Some people seem to be in a constant state of fatigue, whether they go to bed early or not. Snoring is one of the most common causes of tiredness. It disrupts natural sleeping patterns for it is often accompanied by sleep apnoea.
Even if you think you are getting enough sleep, the reality is far from the truth. Apnoea is when your breathing stops for a short period in your sleep. This partially jolts you awake and prevents you from sleeping restfully.
Preventing Snoring and Sleep Apnoea
Several methods may prevent snoring and lead to a more restful sleep. Smylife, a Manchester dental practice focusing in cosmetic dentistry, suggests the use of custom mouthpieces designed for snoring. The mouthpiece keeps the jaw in a certain position to open up the airways.
Weight gain and obesity are factors that cause snoring. Excess fat around the throat area pushes against the airways. Exercise and weight loss may lessen the occurrence of snoring.
If other methods do not work, the use of continuous positive airway pressure (CPAP) machine may be the solution. CPAP machines push air into the mouth, similar to how mouth-to-mouth resuscitation works. With the use of a mask that covers the nose and mouth, it delivers a continuous supply of compressed air.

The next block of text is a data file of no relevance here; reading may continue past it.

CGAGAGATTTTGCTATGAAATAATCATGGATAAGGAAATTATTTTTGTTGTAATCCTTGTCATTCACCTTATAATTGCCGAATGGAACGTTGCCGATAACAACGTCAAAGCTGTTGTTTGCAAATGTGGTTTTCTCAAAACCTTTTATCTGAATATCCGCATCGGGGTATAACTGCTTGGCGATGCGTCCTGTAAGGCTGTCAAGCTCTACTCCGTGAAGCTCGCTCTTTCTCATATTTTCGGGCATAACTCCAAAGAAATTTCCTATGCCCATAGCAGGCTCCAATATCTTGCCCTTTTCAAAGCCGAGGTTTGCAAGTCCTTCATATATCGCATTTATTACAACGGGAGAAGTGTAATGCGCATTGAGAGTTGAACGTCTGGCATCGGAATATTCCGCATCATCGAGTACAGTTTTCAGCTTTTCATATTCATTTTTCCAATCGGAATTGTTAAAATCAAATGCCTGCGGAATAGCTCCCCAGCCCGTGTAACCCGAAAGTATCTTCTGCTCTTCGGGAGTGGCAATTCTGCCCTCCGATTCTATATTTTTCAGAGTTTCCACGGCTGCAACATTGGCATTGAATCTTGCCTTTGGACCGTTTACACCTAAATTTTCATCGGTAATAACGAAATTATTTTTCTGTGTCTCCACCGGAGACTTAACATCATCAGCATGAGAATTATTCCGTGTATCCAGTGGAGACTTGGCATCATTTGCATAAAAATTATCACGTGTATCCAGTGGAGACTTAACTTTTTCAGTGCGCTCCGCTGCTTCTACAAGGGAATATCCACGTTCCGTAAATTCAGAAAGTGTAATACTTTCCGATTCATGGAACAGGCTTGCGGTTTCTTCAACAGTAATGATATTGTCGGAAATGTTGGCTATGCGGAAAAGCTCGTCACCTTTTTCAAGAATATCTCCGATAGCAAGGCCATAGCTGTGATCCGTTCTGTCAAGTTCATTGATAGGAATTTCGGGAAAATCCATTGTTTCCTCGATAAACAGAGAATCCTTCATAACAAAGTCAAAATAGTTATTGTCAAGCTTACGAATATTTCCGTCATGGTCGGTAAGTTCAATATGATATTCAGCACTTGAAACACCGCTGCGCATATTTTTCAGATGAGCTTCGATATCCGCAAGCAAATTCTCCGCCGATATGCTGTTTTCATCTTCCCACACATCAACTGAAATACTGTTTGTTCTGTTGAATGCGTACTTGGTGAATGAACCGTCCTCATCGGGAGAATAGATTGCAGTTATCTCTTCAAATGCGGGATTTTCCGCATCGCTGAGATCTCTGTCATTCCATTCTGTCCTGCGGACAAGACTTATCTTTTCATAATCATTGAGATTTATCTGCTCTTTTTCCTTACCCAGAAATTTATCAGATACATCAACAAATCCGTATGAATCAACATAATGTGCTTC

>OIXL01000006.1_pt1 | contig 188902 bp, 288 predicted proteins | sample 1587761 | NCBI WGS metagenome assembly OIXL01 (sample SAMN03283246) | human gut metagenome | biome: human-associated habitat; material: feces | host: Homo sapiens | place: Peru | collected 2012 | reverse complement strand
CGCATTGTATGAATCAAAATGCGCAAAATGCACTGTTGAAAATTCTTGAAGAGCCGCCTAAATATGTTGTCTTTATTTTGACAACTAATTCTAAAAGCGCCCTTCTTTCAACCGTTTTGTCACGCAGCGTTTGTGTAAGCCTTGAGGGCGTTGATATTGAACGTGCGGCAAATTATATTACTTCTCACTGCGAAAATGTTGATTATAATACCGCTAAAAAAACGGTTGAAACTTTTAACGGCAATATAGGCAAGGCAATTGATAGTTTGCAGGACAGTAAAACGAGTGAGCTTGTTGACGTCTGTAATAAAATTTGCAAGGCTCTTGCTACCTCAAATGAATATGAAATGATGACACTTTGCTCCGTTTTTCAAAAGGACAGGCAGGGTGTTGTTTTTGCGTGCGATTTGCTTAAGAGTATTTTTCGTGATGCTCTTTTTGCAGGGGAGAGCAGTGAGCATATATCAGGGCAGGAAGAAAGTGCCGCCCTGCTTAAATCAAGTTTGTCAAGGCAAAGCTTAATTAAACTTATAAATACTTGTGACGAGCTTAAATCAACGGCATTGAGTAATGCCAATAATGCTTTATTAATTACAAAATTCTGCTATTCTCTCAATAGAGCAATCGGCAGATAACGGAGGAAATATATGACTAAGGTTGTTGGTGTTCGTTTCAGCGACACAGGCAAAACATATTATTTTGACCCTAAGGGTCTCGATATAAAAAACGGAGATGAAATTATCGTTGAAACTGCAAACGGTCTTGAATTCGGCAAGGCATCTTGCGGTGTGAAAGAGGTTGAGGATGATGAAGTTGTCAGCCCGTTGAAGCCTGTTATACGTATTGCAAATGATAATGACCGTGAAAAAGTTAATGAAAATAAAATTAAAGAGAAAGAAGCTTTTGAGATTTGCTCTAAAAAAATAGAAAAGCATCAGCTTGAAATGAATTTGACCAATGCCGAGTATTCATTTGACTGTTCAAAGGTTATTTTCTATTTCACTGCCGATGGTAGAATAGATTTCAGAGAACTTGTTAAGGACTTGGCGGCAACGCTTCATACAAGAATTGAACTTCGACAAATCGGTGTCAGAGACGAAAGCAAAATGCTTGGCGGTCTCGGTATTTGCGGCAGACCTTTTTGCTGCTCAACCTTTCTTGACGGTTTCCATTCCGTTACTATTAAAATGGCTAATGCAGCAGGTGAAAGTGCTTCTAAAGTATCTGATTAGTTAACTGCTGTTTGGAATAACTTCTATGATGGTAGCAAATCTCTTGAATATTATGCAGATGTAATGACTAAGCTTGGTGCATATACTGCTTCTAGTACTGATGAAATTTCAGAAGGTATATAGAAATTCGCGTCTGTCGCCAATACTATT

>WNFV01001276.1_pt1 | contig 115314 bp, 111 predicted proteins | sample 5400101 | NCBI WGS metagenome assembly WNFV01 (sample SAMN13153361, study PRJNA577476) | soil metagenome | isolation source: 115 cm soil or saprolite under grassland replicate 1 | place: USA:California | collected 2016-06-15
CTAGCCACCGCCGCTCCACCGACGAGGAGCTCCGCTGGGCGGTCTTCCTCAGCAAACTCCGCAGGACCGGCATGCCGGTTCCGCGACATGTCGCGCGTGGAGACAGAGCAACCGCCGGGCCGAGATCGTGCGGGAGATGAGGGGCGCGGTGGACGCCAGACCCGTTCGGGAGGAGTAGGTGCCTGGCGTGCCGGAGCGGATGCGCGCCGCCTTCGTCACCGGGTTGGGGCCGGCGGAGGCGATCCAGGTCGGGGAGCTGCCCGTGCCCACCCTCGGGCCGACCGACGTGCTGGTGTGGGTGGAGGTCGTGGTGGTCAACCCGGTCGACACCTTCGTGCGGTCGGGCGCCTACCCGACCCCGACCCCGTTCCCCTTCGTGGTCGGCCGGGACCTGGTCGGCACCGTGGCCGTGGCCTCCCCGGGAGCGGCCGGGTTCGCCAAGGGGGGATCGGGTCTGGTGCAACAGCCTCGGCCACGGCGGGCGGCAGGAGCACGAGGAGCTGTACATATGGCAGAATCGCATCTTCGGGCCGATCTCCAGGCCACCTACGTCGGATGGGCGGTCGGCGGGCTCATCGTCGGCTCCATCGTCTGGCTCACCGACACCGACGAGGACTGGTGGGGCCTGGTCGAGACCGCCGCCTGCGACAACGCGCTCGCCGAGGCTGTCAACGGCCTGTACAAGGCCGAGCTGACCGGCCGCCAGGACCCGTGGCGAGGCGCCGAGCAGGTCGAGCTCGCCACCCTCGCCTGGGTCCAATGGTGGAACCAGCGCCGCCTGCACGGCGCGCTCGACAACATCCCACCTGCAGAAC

Long Term Effects of Sleep Apnoea-Induced Fatigue
The immediate effects of fatigue are obvious. Dark circles, excessive yawning and bloodshot eyes are just some of the physical indicators.
Lack of sleep also leads to feelings of drowsiness. This causes poor work performance, impaired cognitive skills and elevated levels of stress. Many people may feel constantly tired and irritable, as lack of sleep negatively affects the mood.
In the end, constant fatigue puts an enormous strain on the heart. High blood pressure and the risk of stroke and heart attack are prevalent in people who snore.
There is no sure way to cure snoring, as each person has unique needs. Ask for professional medical help to point you in the right direction.